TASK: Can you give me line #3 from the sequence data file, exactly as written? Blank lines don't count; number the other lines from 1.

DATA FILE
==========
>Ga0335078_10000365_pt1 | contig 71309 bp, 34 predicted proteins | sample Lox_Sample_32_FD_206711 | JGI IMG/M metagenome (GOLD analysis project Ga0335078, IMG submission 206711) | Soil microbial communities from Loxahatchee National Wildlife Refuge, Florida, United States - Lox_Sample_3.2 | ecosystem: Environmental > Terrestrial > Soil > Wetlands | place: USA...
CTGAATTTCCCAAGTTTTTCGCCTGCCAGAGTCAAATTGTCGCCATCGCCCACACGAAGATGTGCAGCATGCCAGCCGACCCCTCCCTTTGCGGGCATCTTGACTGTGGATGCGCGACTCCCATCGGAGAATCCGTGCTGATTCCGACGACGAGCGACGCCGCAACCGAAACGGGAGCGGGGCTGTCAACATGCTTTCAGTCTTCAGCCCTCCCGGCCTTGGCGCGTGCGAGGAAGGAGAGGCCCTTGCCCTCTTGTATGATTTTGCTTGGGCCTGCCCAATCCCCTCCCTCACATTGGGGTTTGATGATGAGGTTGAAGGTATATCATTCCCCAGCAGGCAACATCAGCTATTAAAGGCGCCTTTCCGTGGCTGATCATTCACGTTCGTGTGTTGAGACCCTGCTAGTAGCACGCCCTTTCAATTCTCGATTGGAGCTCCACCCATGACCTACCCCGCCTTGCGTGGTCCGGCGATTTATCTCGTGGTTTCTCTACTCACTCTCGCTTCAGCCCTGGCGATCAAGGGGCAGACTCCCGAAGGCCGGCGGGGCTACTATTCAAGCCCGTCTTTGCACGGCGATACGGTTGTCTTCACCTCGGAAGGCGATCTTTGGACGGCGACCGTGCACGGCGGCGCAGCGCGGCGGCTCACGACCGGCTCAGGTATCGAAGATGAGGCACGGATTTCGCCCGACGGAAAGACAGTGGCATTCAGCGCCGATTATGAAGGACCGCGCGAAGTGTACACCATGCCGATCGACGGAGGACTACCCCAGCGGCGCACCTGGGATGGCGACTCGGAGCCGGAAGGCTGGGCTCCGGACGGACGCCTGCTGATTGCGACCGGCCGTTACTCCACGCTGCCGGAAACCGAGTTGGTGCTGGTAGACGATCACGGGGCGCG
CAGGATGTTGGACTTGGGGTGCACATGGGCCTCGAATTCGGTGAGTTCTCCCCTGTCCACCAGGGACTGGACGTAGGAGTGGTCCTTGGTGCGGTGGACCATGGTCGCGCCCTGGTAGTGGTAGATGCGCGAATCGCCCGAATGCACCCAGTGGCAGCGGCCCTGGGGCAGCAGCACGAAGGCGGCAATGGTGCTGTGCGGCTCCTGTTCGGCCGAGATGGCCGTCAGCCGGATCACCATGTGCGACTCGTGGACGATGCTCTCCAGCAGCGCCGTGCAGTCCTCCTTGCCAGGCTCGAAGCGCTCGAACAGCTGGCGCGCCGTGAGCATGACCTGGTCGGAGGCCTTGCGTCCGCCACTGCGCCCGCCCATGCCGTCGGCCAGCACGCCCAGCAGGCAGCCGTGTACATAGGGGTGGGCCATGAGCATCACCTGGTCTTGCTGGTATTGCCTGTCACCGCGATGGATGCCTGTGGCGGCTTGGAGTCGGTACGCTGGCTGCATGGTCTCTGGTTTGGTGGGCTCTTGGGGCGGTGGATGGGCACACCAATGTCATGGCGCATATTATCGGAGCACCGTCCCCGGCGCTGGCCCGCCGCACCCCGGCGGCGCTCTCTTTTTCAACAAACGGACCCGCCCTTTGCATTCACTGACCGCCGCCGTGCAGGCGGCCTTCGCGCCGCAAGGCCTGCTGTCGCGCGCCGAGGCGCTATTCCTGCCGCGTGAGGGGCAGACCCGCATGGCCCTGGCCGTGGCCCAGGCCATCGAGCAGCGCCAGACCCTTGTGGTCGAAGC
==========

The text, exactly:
CAGGATGTTGGACTTGGGGTGCACATGGGCCTCGAATTCGGTGAGTTCTCCCCTGTCCACCAGGGACTGGACGTAGGAGTGGTCCTTGGTGCGGTGGACCATGGTCGCGCCCTGGTAGTGGTAGATGCGCGAATCGCCCGAATGCACCCAGTGGCAGCGGCCCTGGGGCAGCAGCACGAAGGCGGCAATGGTGCTGTGCGGCTCCTGTTCGGCCGAGATGGCCGTCAGCCGGATCACCATGTGCGACTCGTGGACGATGCTCTCCAGCAGCGCCGTGCAGTCCTCCTTGCCAGGCTCGAAGCGCTCGAACAGCTGGCGCGCCGTGAGCATGACCTGGTCGGAGGCCTTGCGTCCGCCACTGCGCCCGCCCATGCCGTCGGCCAGCACGCCCAGCAGGCAGCCGTGTACATAGGGGTGGGCCATGAGCATCACCTGGTCTTGCTGGTATTGCCTGTCACCGCGATGGATGCCTGTGGCGGCTTGGAGTCGGTACGCTGGCTGCATGGTCTCTGGTTTGGTGGGCTCTTGGGGCGGTGGATGGGCACACCAATGTCATGGCGCATATTATCGGAGCACCGTCCCCGGCGCTGGCCCGCCGCACCCCGGCGGCGCTCTCTTTTTCAACAAACGGACCCGCCCTTTGCATTCACTGACCGCCGCCGTGCAGGCGGCCTTCGCGCCGCAAGGCCTGCTGTCGCGCGCCGAGGCGCTATTCCTGCCGCGTGAGGGGCAGACCCGCATGGCCCTGGCCGTGGCCCAGGCCATCGAGCAGCGCCAGACCCTTGTGGTCGAAGC